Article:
Judging from the comments from my clients, chronic neck tension is something most people suffer from. Even the more benign consequences—the painful crick in your neck, the dull headache radiating from the back of your skull—can be mighty annoying. The more serious ones, like pinched nerves, arthritis, and damaged discs, can be debilitating. Fortunately, yoga can do wonders for neck problems while simultaneously teaching safer, healthier posture habits. But some of the poses that can help you, like Headstand and Shoulderstand but they can also do harm if performed incorrectly. It’s important to approach them with knowledge of proper alignment.
The stress of a busy lifestyle and lack of sleep certainly tightens neck and jaw muscles. A forward head posture is also a factor for many people. An average head weighs 12 to 15 pounds; when that weight sits forward of the central line of the spine, the muscles on the back of the neck have to work very hard to hold the head up against the pull of gravity. Whether due to stress or poor head-neck alignment, chronic tightness can lead to significant neck pain. Tightness and compression can lead to arthritis, cause nerve pressure that makes pain radiate down the arm, and increase the likelihood of neck muscle injuries.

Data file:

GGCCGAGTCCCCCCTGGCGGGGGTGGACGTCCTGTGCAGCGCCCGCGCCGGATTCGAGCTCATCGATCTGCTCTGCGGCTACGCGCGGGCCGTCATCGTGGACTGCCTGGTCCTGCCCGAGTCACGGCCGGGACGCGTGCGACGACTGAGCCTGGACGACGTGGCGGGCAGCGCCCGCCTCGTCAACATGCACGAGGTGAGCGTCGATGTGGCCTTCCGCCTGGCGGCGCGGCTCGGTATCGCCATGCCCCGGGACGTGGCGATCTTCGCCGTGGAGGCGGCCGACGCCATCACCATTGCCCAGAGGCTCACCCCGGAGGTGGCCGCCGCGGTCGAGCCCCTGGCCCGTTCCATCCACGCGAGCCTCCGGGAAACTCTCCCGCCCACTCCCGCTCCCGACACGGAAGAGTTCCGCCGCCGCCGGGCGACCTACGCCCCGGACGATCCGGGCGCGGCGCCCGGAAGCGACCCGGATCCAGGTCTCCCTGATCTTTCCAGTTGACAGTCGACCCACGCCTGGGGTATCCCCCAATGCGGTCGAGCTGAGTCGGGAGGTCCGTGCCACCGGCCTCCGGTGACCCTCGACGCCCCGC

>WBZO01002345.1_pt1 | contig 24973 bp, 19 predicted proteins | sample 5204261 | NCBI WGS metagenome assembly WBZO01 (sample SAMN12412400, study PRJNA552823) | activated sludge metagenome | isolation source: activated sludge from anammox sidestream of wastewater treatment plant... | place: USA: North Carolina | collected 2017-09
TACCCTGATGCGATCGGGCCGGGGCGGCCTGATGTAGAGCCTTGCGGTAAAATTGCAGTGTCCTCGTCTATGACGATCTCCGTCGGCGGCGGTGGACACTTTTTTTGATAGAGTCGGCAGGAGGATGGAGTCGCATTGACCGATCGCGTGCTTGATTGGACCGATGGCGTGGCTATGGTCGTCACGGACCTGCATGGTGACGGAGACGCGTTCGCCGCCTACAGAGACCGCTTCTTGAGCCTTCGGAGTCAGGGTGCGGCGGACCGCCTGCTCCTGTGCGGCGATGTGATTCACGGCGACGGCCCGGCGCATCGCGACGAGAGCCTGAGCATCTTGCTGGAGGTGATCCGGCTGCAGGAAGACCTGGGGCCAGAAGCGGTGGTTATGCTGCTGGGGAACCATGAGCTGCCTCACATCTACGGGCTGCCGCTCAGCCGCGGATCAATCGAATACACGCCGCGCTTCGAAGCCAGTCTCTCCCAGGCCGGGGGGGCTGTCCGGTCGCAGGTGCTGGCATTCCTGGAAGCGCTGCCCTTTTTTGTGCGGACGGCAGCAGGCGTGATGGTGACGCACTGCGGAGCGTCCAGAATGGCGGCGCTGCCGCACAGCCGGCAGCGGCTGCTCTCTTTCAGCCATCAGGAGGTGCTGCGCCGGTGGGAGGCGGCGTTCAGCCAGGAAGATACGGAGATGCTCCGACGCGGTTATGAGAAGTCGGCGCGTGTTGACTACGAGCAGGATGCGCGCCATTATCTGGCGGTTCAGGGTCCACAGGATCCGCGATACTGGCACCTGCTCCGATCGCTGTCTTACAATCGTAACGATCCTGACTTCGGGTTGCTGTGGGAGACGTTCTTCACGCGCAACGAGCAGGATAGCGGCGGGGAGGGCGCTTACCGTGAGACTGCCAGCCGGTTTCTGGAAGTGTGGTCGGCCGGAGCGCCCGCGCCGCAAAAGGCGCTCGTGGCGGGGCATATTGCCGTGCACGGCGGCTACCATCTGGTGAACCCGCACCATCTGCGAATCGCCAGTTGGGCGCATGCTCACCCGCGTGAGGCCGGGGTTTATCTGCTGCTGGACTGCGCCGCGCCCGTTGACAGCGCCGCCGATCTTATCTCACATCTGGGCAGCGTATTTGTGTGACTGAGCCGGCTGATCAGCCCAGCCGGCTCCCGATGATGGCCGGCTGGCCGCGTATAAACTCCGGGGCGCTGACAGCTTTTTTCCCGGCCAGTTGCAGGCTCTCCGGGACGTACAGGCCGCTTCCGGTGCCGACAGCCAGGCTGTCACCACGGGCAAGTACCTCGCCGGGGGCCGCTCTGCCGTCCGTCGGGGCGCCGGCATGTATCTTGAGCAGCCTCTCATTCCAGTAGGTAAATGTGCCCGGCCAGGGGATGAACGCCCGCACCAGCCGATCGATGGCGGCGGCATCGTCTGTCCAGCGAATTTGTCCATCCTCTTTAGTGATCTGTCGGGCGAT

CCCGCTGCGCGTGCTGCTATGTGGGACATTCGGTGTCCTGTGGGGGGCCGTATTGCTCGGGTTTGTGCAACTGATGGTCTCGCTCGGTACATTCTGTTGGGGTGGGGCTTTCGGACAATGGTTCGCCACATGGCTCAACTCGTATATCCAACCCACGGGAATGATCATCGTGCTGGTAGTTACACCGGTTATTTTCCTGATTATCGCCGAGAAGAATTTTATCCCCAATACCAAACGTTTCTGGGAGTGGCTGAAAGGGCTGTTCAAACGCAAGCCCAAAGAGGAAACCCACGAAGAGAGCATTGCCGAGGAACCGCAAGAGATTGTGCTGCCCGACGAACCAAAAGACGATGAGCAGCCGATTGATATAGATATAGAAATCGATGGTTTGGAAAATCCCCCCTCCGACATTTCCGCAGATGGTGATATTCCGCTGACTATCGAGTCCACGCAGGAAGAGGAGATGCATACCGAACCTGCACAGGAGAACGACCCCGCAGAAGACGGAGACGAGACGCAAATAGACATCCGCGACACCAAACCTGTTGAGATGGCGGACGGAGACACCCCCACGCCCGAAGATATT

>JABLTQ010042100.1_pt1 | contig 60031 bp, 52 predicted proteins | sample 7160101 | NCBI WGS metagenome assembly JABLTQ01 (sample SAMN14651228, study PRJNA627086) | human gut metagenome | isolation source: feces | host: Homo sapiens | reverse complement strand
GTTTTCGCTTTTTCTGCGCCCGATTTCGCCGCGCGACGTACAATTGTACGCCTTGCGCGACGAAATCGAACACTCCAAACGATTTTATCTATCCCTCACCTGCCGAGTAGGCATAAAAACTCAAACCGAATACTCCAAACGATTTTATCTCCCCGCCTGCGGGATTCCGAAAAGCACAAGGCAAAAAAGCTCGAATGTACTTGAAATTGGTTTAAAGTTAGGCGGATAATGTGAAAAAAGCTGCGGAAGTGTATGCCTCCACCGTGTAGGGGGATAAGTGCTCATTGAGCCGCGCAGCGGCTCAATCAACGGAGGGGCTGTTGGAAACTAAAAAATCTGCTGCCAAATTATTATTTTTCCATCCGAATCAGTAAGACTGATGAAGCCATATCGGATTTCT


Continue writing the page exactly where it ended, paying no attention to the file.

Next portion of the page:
Just as in medicine, a key rule in hatha yoga is "First, do no harm." It’s crucial to avoid common yoga mistakes that can result in neck injury. If you come to yoga after years of neck tension, the muscles at the back of your neck will probably be quite short and tight, limiting your ability to bring your head toward your chest. Since you need a great deal of this neck flexion to do Shoulderstand, forcing a tight neck into the pose can strain the muscles and ligaments.
Many people habitually tighten their neck and shoulder muscles when they concentrate, and it’s easy to carry that habit over into yoga. This can be especially true in backbends. People tend to over contract the neck, sticking the chin out and up and compressing the back of the neck. One backbend actually lengthens the back of the neck, doing Bridge Pose supported on bolsters for a few minutes three or four times a week can help prepare you for Shoulderstand and lead to healthier happier neck.